The greatest of all leaders understand that methods, tools, technologies, protocols, and systems do not achieve results. People do. Therefore, it is people not processes, with whom organizational leaders must form a long-lasting, positive, emotional connection. This connection actually is a physical connection in people’s brains and is what ultimately determines the success or failure of the leader specifically and the organization as a whole. People do not connect and engage in their work at high levels of performance unless they are first connected and engaged with their leader. So here is a question to ponder: do the brains of your people light up in the high performance areas of their brains when you walk into the room or when you walk out?
People connect to their leaders before they connect to the organization’s mission, vision, and values. Staff members who feel a positive connection with their leaders are engaged, cooperative, collaborative, participative, accountable, and passionate about their work, and supportive of change. They are motivated to behave according to established expectations and to perform to the best of their knowledge, skill and ability. An organization with such a workforce can dominate any market or industry with consistent, high-quality clinical, financial and operational outcomes.
The principle of connection validates and puts into practice the concepts of self-awareness and collaboration. Selfawareness enables leaders to initiate connections with their team members, while trust and accountability – the imperative of collaboration – allow leaders to sustain these connections. In this way, connection is a strategy that influential leaders use to demonstrate they care for and understand the needs of their people. A deep connection between the leader and team members raises everyone’s level of energy, engagement, motivation and performance. Neurons (brain cells) that fire together, wire together, as the neuroscience data demonstrates. Hence, there is a neurochemical performance cocktail leaders can create in the brains of their people that drives performance based on the connection that leaders create with their team members.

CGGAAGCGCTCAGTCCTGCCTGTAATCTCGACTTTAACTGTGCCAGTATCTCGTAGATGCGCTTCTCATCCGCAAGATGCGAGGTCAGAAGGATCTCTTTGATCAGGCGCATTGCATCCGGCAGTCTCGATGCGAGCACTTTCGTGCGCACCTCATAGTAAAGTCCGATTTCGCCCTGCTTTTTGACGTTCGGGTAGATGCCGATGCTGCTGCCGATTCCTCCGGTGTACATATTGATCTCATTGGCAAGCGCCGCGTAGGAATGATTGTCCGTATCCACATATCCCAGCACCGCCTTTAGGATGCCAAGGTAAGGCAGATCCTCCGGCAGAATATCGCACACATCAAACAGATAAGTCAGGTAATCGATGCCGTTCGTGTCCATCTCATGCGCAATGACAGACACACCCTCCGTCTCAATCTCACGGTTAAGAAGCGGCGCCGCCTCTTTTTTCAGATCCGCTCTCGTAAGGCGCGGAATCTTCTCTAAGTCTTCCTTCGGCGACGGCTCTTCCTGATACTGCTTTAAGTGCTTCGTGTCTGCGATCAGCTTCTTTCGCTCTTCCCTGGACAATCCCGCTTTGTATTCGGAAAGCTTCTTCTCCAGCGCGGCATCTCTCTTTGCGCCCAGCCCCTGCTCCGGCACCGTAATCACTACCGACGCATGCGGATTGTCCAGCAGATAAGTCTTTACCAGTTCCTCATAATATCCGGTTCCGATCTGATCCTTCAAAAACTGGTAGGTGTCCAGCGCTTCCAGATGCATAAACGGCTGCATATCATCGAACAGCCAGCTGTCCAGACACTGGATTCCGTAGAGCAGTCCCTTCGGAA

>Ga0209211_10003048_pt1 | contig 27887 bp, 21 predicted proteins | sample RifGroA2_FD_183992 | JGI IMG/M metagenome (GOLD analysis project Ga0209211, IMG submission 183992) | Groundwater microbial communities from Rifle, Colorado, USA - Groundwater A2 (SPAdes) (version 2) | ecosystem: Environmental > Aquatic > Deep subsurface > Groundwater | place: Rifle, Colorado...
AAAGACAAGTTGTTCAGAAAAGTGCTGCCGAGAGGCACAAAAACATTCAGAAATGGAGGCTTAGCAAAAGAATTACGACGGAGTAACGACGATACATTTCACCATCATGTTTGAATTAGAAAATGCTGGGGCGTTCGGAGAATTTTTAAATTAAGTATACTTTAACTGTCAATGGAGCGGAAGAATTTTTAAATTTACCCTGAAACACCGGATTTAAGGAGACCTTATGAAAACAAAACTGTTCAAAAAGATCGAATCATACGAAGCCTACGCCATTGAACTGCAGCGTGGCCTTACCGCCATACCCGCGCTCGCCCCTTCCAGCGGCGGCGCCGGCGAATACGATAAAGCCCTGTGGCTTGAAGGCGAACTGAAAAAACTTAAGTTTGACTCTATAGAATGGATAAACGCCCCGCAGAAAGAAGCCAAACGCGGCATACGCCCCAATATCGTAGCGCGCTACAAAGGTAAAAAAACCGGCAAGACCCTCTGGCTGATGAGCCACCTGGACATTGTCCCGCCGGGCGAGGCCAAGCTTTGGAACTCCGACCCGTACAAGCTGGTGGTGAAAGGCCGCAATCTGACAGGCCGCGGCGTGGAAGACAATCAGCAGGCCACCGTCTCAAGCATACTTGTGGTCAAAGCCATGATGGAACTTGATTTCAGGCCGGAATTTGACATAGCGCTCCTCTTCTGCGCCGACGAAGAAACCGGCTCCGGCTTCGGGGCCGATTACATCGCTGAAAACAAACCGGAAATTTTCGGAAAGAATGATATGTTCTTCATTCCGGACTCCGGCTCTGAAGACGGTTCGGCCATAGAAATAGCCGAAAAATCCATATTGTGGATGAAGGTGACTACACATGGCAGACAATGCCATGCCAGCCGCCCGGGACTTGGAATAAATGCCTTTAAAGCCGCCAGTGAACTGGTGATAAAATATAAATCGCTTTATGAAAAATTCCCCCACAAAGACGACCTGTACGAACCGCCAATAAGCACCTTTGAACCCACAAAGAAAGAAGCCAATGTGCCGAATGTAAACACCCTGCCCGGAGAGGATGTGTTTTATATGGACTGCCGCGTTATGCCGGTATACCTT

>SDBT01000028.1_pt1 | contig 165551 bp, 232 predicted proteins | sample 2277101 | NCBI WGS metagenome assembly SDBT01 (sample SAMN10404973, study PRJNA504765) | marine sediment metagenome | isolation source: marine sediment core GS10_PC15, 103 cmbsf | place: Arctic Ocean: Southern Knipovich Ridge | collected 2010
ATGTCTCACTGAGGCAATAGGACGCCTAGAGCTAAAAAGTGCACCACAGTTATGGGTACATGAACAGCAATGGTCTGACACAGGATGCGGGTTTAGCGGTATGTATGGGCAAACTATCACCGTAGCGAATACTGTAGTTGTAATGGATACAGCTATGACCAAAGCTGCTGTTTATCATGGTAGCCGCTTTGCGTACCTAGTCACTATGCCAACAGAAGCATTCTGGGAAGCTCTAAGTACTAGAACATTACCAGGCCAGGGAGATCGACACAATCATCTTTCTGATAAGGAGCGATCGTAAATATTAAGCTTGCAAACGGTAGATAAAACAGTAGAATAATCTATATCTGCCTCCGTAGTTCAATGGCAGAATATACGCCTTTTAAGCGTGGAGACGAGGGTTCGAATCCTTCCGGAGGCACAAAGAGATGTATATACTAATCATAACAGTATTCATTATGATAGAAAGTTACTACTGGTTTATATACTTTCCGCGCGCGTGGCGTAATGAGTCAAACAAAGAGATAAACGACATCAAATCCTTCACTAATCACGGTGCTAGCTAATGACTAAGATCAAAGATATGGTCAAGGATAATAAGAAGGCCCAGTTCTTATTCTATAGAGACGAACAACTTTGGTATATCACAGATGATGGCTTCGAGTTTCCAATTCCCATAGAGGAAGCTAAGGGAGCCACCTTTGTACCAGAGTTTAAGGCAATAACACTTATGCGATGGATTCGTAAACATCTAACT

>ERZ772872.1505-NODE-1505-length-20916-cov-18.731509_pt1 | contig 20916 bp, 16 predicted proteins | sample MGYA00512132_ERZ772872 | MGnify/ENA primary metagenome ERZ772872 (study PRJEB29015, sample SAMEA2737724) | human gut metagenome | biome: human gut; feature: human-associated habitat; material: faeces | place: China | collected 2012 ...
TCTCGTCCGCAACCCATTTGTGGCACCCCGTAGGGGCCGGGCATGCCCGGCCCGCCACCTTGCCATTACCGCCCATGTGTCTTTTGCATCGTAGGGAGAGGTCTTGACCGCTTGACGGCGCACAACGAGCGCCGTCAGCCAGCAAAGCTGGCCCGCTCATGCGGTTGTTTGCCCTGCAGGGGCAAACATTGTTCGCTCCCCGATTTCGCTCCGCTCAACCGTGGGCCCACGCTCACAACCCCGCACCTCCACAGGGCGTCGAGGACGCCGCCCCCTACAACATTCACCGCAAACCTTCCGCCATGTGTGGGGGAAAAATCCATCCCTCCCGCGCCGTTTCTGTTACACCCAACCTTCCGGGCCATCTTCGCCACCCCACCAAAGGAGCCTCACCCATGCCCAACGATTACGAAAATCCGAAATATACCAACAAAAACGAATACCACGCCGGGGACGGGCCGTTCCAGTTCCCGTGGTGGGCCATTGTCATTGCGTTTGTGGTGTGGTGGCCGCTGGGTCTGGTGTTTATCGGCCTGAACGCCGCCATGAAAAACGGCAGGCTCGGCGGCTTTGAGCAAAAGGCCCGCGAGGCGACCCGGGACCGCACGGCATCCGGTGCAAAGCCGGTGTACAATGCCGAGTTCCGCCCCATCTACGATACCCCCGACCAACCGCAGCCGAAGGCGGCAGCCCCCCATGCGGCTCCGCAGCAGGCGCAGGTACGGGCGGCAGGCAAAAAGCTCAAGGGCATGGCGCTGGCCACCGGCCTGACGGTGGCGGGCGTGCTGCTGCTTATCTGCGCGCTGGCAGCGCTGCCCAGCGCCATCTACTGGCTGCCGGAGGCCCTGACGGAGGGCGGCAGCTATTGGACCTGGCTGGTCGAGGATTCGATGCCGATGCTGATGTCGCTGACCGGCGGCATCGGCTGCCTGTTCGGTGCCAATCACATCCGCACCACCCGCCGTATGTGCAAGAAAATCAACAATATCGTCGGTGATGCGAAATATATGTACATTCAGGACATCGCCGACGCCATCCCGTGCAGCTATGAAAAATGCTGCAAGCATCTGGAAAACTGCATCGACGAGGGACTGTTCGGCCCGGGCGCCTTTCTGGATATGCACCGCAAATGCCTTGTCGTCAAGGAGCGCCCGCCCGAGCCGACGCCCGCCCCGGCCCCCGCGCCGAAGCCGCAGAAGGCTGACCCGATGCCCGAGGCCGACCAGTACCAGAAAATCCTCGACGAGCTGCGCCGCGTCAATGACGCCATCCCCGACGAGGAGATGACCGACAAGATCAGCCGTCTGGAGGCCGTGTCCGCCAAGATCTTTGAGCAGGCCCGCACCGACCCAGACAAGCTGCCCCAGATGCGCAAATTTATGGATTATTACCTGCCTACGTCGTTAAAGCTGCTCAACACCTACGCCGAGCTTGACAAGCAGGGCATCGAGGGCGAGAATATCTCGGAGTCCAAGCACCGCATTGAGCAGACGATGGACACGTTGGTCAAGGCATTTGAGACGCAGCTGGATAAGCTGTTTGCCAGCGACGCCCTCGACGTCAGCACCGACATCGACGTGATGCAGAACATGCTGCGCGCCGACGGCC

Are Your Connections Positive or Negative?
Relationships, by their nature, require constant and consistent tending. The quality of care you put into these relationships translates into either a negative or a positive experience. That is, the other person perceives every one of your interpersonal exchanges and interactions as good or bad, supportive or unsupportive, trusting or untrusting, positive or negative, safe or unsafe, and so on. If you behave poorly during an interpersonal exchange, that experience is considered negative and the other person’s brain registers that encounter in experiential emotional memory (EEM); conversely, if you conduct yourself well, that experience is counted as positive.
This idea is similar to the emotional and trust bank accounts (discussed previously), in that connectivity has a cumulative effect in deposits and withdrawals. (See the Speed of Trust, by Stephen M.R. Covey for a more elaborate distinction on this concept.) The more these interactions are seen as negative, the less likely you are to develop connections. If you want to increase the positive experiences and thus enhance your connections, you must improve your individual leader behaviour. When you are ready to improve, start with the skill of Positive Presence, an innovative thought model connecting workplace behaviour to human energy and provides a systematic, programmatic methodology for equipping leaders with the knowledge and understanding necessary for developing and sustaining positive, effective thought and behaviour habits.
In this context, leaders are self-aware and serve as role models of responsible, professional behaviour. Team members, in turn, become highly collaborative in a responsive behaviour based on the how the brain processes experience relative to trust, compassion, safety, and hope. Consequently, team members understand what the organization is trying to achieve and how their behaviour and performance contribute to furthering the interests of the organization. Trust and accountability are not just expected; they become a cultural norm leading to higher performance. In a word, this connection creates the elements that foster engagement. Do not wait for performance issues to appear to discover the truth of these neuroscience principles. You mess with the brains of your people at your own performance peril!